Pasadena CA (JPL) Apr 15, 2011
A flat, light-toned rock on Mars visited by NASA's Mars Exploration Rover in 2005 informally bears the name of the first human in space, Yuri Gagarin, who rode into orbit in the Soviet Union's Vostok-1 spacecraft on April 12, 1961.
The team using Opportunity to explore the Meridiani Planum region of Mars since 2004 chose "Gagarin" for what they would call the rock that the rover examined beside "Vostok" crater. A target for close-up examination on Gagarin is called "Yuri."
To commemorate Gagarin's flight, a color image of the rock on Mars has been posted here. The image combines frames taken through three different filters by Opportunity's panoramic camera.
Early accomplishments in the Space Age inspired many of the researchers exploring other planets robotically today, who hope their work can, in turn, help inspire the next generation.
"The 50th anniversary of mankind's first fledgling foray into the cosmos should serve as an important reminder of the spirit of adventure and exploration that has propelled mankind throughout history," said Mars rover science team member James Rice of NASA Goddard Space Flight Center, Greenbelt, Md. "We are a species of explorers; it is encoded into our very DNA."
Rice continued, "Half a century ago Yuri Gagarin was lofted into a totally unknown, remote and hostile environment and in doing so opened up a new limitless frontier of possibilities for mankind. A mere 23 days later another brave human, Alan Shepard, climbed aboard a rocket and ventured into the starry abyss. Their courage and vision continue to inspire and lead us into the unknown. Hopefully, one day in the not too distant future it will lead humanity on a voyage to Mars."
Opportunity and its twin, Spirit, completed their three-month prime missions on Mars in April 2004. Both rovers continued in years of bonus, extended missions. Both have made important discoveries about wet environments on ancient Mars that may have been favorable for supporting microbial life.
Spirit has not communicated with Earth since March 2010. Opportunity remains active. This month, it has passed both the 27-kilometer and 17-mile marks in its total driving distance on Mars.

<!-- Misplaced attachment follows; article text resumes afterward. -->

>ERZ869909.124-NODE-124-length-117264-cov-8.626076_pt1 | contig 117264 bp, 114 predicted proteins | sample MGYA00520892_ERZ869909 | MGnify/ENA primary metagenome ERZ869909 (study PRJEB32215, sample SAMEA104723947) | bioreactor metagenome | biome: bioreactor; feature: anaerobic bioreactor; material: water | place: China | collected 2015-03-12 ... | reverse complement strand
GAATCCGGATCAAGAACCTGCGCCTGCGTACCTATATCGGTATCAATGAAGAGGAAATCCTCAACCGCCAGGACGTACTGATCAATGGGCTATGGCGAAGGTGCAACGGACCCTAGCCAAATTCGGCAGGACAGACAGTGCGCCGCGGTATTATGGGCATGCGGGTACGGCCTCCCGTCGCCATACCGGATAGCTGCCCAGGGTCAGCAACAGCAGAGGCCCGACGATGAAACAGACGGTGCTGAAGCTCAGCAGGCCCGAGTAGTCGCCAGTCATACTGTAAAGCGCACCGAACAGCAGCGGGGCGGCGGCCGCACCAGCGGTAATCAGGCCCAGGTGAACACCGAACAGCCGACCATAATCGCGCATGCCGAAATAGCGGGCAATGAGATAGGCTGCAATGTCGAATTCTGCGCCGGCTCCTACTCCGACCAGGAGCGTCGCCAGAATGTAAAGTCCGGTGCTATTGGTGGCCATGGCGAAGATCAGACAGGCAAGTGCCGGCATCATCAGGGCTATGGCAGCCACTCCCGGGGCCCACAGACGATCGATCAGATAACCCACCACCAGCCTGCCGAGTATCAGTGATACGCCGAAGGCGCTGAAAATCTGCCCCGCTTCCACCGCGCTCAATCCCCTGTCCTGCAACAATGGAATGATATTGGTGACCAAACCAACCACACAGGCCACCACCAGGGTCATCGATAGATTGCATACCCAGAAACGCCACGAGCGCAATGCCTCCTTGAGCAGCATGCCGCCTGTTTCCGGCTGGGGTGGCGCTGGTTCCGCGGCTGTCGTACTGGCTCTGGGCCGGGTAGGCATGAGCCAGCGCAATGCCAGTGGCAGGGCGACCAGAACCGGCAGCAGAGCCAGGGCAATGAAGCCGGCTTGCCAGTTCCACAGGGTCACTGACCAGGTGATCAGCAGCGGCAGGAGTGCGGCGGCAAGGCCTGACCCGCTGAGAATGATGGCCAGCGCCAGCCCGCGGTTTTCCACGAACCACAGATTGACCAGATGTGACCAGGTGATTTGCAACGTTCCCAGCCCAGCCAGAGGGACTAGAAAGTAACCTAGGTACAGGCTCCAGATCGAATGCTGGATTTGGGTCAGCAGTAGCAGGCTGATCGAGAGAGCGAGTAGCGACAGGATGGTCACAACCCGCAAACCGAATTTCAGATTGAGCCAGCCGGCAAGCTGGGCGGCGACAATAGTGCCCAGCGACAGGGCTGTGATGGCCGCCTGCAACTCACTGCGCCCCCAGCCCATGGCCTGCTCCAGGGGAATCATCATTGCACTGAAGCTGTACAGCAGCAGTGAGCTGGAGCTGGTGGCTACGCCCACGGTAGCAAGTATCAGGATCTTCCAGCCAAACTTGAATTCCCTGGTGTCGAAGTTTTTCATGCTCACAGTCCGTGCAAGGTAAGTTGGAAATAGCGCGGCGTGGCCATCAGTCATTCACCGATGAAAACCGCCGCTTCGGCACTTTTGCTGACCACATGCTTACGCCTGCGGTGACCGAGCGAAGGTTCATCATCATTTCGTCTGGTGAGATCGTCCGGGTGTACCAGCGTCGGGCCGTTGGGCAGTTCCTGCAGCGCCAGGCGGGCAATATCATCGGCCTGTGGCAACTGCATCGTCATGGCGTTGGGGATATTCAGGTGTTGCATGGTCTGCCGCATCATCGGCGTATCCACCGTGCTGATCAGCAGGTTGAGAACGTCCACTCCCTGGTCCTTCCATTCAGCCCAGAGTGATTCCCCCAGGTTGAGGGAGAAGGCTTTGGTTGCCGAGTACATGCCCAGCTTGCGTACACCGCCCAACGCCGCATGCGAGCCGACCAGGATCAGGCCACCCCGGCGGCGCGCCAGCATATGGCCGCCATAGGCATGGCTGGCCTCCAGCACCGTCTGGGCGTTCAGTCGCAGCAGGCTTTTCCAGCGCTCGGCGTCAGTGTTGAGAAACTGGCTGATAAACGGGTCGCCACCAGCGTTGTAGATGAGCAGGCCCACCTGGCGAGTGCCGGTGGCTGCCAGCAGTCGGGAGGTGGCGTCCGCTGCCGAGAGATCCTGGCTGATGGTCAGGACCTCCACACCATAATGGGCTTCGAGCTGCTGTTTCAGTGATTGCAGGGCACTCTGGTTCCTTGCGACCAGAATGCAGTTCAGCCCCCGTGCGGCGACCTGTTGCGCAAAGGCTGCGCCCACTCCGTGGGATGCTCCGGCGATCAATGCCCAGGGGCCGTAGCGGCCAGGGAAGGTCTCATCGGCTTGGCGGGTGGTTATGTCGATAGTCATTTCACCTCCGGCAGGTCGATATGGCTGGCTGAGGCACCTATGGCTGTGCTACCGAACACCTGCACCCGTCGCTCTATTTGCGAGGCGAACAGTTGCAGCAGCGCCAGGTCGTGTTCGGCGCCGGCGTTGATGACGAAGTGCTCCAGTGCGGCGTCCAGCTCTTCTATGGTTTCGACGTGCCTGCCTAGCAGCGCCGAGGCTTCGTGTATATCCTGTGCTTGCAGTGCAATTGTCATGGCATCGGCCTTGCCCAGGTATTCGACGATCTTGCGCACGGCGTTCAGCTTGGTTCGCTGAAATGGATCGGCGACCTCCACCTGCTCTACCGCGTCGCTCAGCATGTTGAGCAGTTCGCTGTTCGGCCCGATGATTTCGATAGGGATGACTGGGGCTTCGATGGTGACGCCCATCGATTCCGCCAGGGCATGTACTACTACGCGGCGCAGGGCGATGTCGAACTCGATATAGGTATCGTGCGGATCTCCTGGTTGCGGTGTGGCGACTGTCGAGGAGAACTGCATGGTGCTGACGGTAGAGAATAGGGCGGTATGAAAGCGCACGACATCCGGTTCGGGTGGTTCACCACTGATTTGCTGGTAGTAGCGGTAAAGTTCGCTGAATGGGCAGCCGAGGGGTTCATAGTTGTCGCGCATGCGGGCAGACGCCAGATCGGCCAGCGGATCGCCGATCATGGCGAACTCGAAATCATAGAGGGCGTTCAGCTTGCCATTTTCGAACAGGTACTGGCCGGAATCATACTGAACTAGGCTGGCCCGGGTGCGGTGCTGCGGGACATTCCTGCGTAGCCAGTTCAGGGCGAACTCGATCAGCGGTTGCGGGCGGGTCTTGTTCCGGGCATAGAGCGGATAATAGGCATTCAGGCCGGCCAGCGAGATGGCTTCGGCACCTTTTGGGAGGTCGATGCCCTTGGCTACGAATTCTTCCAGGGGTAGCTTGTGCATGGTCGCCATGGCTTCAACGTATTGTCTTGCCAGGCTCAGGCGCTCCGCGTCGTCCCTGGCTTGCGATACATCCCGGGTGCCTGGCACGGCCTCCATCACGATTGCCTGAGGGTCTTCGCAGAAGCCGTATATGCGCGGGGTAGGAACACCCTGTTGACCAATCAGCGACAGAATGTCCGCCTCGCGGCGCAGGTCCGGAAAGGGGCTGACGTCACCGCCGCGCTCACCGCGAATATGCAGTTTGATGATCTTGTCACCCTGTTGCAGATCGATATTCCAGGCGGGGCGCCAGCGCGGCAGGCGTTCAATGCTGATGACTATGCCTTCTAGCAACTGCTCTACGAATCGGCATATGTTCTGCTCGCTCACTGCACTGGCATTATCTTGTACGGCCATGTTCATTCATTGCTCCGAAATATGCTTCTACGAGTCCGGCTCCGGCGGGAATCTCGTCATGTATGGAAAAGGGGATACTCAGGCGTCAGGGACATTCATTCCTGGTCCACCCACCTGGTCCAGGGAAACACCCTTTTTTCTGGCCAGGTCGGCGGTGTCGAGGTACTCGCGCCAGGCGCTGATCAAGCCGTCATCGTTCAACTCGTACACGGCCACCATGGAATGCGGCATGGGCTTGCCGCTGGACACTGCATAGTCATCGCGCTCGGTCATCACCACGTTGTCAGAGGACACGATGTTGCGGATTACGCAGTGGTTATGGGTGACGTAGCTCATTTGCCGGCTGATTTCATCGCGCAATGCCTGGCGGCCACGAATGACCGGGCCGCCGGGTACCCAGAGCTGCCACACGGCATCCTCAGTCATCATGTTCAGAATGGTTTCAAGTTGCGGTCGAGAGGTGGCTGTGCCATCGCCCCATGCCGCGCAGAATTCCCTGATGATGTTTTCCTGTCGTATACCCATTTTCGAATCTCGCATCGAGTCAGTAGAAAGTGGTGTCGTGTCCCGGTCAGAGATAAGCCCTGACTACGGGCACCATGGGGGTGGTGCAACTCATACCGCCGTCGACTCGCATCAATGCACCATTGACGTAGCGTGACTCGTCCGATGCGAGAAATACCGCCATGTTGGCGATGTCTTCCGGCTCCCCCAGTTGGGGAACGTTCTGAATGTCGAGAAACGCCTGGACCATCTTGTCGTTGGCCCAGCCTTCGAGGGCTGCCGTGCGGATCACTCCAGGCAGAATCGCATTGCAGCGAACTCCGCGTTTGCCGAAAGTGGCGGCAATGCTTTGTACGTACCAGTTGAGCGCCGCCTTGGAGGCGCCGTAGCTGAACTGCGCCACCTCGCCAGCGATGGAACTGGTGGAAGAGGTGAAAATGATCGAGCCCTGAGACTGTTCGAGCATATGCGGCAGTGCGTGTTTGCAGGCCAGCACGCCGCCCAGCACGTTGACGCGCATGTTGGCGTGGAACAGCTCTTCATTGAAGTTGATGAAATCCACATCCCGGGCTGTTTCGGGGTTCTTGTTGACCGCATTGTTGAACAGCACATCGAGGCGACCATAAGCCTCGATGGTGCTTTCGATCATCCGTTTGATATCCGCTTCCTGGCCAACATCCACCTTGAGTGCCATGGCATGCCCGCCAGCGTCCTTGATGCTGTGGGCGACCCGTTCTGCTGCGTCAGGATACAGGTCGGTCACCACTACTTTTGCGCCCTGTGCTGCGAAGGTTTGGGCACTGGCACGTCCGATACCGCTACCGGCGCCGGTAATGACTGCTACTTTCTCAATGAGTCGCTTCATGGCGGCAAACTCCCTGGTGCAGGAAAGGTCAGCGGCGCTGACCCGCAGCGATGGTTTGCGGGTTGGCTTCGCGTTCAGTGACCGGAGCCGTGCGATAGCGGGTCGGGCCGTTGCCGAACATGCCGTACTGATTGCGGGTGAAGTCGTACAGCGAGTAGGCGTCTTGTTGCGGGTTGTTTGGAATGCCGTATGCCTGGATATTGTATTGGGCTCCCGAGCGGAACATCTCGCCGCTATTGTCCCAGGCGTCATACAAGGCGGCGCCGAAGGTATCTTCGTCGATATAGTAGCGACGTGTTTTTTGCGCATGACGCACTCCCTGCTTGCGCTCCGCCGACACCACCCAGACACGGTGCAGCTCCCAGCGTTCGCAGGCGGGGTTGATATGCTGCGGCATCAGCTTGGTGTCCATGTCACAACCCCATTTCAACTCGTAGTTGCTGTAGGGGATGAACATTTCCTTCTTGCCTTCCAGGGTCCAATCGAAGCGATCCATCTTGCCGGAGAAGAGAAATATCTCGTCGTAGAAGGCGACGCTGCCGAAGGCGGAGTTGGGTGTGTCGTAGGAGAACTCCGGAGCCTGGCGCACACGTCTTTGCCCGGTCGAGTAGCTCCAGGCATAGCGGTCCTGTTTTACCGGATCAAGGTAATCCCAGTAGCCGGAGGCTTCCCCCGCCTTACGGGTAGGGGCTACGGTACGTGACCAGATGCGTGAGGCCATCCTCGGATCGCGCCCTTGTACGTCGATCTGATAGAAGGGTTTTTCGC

Share This Article With Planet Earth
Mars Exploration Rover
Mars News and Information at MarsDaily.com
Lunar Dreams and more
Several Drives This Week Put Opportunity Over 17-Mile Mark
Pasadena CA (JPL) Apr 12, 2011
Opportunity continues the trek towards Endeavour crater with great dispatch, driving on four of the last six sols. On Sols 2554 and 2556 (April 1 and 3, 2011), the rover drove over 100 meters (328 feet) due east on each sol. On Sol 2558 (April 5, 2011), the drive stopped short at only 64.6 meters (212 feet) of progress when the right bogie angle limit was exceeded. The limit was set ... read more
BRP To Contribute To Canadian Moon And Mars Exploration Programs|
Naveen Jain Co-Founder And Chairman Of Moon Express
Project Morpheus To Begin Testing At NASA's Johnson Space Center
NASA Announces Winners Of 18th Annual Great Moonbuggy Race
Boosters for final shuttle mission ready
Thousands of shuttle workers losing jobs
Jeffrey Hoffman On The Space Shuttle At 30
Retiring space shuttles go to four US museums
Roberto Vittori's DAMA Mission To ISS
Northrop Grumman To Test Heat Management System On ISS
The MELFI Shuffle: Contingency Planning For Preserving Samples
Space Debris No Threat To ISS
The Shape-Shifting Southern Vortex Of Venus
The Shape-Shifting Southern Vortex Of Venus
Titan Shaped By Weather Not Ice Volcanoes
Cassini Finds Saturn Sends Mixed Signals
Cassini Sees Seasonal Rains Transform Titan's Surface
Moon of Saturn a 'hot' research subject
Landsat: Who Are The Customers
Astrium GEO-Info Services Looks Back On The Chernobyl Disaster 25 Years Later With EO Technologies
Arctic Ice Gets A Check Up
Joint Polar Satellite System Program And The US Budget
Yury Gagarin's Flight Remembered
NASA spared cuts in US spending bill passage
NASA mission control named for Chris Kraft
Witnesses Say Future Of NASA Human Space Flight Is Uncertain
A New Way To Find Planets
Telescope Ferrets Out Planet-Hunting Targets
White Dwarfs Could Be Fertile Ground For Other Earths
|The content herein, unless otherwise known to be public domain, are Copyright 1995-2010 - SpaceDaily. AFP and UPI Wire Stories are copyright Agence France-Presse and United Press International. ESA Portal Reports are copyright European Space Agency. All NASA sourced material is public domain. Additional copyrights may apply in whole or part to other bona fide parties. Advertising does not imply endorsement,agreement or approval of any opinions, statements or information provided by SpaceDaily on any Web page published or hosted by SpaceDaily. Privacy Statement|